Allow me, please, a moment of myopia.
To describe what WHY? is, to a fan like me, requires a trip into the first-person narrative that goes against my journalistic instincts, but will function better than fumbling for verbs to fit my nonexistent objectivity.
I was going through the entry stages of a two-year-long breakup when I first discovered WHY?, a little less than a decade ago. It was a rare encounter of the perfect music landing into a situation that felt custom-made for it – sad songs for a sad time, but much more than that.
What struck me in the voice and writing of the lead singer, Yoni Wolf, was the way he captured the nature of true melancholia. It’s a complicated and sometimes contradictory feeling, and WHY? treats it with imagery that matches.
Take this line from 2004’s Alopecia: “These few presidents, frowning in my pocket, can persuade no god to let me let you off”. It’s a sad sentiment, right? It’s clear there’s heartbreak and a narrator without a lot of resources – but it’s also funny. The image of dollar bills being used to buy forgiveness from a god, to give to another person, so they can give it back – that’s absurd, ridiculous even, and by that token also makes a lasting image for the listener, capturing the difficulty of maintaining a grudge against a loved one.
Most of WHY?’s early work features strong, memorable imagery and creative wordplay, but what makes WHY? a band I continue to listen to, years after they played the soundtrack to my maudlin, is that every song and every album differs from the last in a profound way.
They play with beats, mixing lazy 808 kicks with complicated jazz guitar riffs; they play with voices and sound, adding effects, both cheesy and sincere; and their subject matter covers a wide range of topics, from suicide to photo-essay creation to waking up to reality as if from a long sleep.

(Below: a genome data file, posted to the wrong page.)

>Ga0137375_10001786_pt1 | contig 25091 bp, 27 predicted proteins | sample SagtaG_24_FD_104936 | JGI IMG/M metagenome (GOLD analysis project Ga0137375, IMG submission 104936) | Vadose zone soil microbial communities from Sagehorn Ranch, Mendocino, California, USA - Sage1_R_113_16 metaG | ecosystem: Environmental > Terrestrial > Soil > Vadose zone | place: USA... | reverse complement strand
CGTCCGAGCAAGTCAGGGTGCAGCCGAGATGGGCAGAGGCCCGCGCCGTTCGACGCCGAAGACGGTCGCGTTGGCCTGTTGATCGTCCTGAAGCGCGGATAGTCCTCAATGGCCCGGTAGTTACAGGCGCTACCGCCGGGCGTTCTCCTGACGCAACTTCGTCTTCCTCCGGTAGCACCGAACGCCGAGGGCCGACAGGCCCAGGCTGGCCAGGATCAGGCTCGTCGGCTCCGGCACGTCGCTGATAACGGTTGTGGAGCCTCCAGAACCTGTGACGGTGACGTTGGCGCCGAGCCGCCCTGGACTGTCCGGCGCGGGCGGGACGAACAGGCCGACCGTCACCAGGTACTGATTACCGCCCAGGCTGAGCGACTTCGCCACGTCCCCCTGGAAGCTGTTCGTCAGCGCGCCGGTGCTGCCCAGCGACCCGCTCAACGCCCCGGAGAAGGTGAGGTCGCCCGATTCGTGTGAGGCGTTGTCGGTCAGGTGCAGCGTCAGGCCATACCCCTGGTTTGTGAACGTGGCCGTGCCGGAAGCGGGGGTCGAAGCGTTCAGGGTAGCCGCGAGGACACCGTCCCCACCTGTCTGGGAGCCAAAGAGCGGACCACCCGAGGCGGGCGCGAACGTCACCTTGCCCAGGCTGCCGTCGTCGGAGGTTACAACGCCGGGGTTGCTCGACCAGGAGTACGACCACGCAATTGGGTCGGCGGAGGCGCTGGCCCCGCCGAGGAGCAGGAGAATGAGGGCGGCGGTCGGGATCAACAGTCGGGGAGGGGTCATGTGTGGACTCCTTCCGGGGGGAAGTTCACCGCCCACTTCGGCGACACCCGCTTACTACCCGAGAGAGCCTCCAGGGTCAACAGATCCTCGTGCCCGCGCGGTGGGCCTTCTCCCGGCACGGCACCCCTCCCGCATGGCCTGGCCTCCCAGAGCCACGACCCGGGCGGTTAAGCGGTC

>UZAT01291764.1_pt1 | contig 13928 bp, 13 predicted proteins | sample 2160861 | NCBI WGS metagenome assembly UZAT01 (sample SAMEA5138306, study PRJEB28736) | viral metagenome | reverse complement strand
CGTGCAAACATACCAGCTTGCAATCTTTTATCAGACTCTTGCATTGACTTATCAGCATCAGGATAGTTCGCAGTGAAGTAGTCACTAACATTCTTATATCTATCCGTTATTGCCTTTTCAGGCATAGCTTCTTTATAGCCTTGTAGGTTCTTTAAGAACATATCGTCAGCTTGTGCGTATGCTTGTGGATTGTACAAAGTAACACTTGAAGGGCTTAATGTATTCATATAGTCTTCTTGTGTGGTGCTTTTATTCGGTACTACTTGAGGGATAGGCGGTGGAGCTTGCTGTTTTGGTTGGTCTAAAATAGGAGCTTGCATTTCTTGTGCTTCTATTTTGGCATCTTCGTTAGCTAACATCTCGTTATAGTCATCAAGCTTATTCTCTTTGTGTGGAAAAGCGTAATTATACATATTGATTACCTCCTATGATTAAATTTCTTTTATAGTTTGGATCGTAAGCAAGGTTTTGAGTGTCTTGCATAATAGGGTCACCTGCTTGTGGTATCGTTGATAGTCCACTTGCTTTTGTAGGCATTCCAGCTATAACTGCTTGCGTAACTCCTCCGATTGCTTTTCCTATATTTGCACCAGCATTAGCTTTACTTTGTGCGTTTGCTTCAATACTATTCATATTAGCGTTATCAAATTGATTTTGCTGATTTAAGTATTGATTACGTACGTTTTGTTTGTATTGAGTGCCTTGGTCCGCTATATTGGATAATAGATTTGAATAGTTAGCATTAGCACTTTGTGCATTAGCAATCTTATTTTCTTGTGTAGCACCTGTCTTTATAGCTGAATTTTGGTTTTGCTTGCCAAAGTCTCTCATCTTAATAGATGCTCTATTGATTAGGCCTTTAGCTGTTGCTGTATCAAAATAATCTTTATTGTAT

I say all this to make it clear that I think WHY? is a great band, I thoroughly enjoy their music, and I think everyone else should too.
As much as I like WHY?, Moh Lhean is not, exactly, like, what I want to listen to. It has a few good songs, really. I’m not just saying that. The first one, “This Ole King”, wow. The way Yoni Wolf works the staccato word endings is powerful, gives every stanza a sense of immediacy and importance.
But the other songs, they’re good. There’s a lot of production value to them…perhaps too much. OK, I’m done beating around the bush:
Moh Lhean isn’t very interesting. The imagery, for one, relies on simile. As in, “You’re like ______ and it makes me feel like ______.” After listening to the album four or five times, start to finish, I can’t recall a single image or clear concept. The tone is flat too. Where the other albums cover all the complicated feelings that come along with various temporal and emotional situations of the human condition, the overriding feeling of Moh Lhean is mild sadness, but without the nuance of dark humor or ironic cheeriness that comes along with depression. The feeling is bummed out in a hopeless way.
This is an album that, though not bad for any single reason, doesn’t stick. Compared to WHY?’s other work, Moh Lhean feels flat, like as if a robot was told to mimic WHY? and this is what it came up with. Why, WHY??